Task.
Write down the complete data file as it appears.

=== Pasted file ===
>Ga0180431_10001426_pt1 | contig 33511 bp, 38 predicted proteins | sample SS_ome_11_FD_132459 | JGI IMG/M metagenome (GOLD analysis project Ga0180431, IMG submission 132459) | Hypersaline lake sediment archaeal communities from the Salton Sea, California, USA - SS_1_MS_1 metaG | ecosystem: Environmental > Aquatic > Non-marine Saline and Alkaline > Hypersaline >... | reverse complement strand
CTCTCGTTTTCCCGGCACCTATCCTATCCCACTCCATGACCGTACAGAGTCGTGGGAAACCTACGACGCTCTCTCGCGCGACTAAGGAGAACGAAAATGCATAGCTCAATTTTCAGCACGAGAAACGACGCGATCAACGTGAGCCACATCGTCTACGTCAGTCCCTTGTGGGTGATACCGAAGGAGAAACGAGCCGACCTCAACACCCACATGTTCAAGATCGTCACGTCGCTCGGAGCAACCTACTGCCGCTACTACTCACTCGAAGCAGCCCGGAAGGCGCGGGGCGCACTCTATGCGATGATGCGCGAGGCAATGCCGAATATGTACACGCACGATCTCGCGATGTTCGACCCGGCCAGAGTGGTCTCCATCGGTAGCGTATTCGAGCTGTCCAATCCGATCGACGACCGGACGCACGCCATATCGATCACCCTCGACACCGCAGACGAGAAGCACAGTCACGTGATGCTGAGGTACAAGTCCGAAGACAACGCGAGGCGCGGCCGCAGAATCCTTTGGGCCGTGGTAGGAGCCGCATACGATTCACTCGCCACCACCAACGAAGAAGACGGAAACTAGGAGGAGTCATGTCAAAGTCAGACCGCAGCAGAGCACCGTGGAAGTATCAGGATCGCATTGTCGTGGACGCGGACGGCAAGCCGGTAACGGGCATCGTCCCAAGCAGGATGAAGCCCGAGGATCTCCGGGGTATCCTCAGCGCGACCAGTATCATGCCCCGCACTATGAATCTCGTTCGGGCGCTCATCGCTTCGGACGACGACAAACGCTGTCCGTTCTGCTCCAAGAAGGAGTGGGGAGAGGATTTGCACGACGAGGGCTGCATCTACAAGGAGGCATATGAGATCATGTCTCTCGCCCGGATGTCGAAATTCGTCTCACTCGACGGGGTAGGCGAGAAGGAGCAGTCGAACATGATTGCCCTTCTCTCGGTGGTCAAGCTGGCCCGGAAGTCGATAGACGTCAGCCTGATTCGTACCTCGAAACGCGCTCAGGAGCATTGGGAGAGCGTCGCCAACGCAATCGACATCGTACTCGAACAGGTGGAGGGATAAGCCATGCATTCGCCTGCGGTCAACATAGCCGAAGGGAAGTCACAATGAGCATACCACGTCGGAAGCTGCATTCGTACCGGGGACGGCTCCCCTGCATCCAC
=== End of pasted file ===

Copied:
>Ga0180431_10001426_pt1 | contig 33511 bp, 38 predicted proteins | sample SS_ome_11_FD_132459 | JGI IMG/M metagenome (GOLD analysis project Ga0180431, IMG submission 132459) | Hypersaline lake sediment archaeal communities from the Salton Sea, California, USA - SS_1_MS_1 metaG | ecosystem: Environmental > Aquatic > Non-marine Saline and Alkaline > Hypersaline >... | reverse complement strand
CTCTCGTTTTCCCGGCACCTATCCTATCCCACTCCATGACCGTACAGAGTCGTGGGAAACCTACGACGCTCTCTCGCGCGACTAAGGAGAACGAAAATGCATAGCTCAATTTTCAGCACGAGAAACGACGCGATCAACGTGAGCCACATCGTCTACGTCAGTCCCTTGTGGGTGATACCGAAGGAGAAACGAGCCGACCTCAACACCCACATGTTCAAGATCGTCACGTCGCTCGGAGCAACCTACTGCCGCTACTACTCACTCGAAGCAGCCCGGAAGGCGCGGGGCGCACTCTATGCGATGATGCGCGAGGCAATGCCGAATATGTACACGCACGATCTCGCGATGTTCGACCCGGCCAGAGTGGTCTCCATCGGTAGCGTATTCGAGCTGTCCAATCCGATCGACGACCGGACGCACGCCATATCGATCACCCTCGACACCGCAGACGAGAAGCACAGTCACGTGATGCTGAGGTACAAGTCCGAAGACAACGCGAGGCGCGGCCGCAGAATCCTTTGGGCCGTGGTAGGAGCCGCATACGATTCACTCGCCACCACCAACGAAGAAGACGGAAACTAGGAGGAGTCATGTCAAAGTCAGACCGCAGCAGAGCACCGTGGAAGTATCAGGATCGCATTGTCGTGGACGCGGACGGCAAGCCGGTAACGGGCATCGTCCCAAGCAGGATGAAGCCCGAGGATCTCCGGGGTATCCTCAGCGCGACCAGTATCATGCCCCGCACTATGAATCTCGTTCGGGCGCTCATCGCTTCGGACGACGACAAACGCTGTCCGTTCTGCTCCAAGAAGGAGTGGGGAGAGGATTTGCACGACGAGGGCTGCATCTACAAGGAGGCATATGAGATCATGTCTCTCGCCCGGATGTCGAAATTCGTCTCACTCGACGGGGTAGGCGAGAAGGAGCAGTCGAACATGATTGCCCTTCTCTCGGTGGTCAAGCTGGCCCGGAAGTCGATAGACGTCAGCCTGATTCGTACCTCGAAACGCGCTCAGGAGCATTGGGAGAGCGTCGCCAACGCAATCGACATCGTACTCGAACAGGTGGAGGGATAAGCCATGCATTCGCCTGCGGTCAACATAGCCGAAGGGAAGTCACAATGAGCATACCACGTCGGAAGCTGCATTCGTACCGGGGACGGCTCCCCTGCATCCAC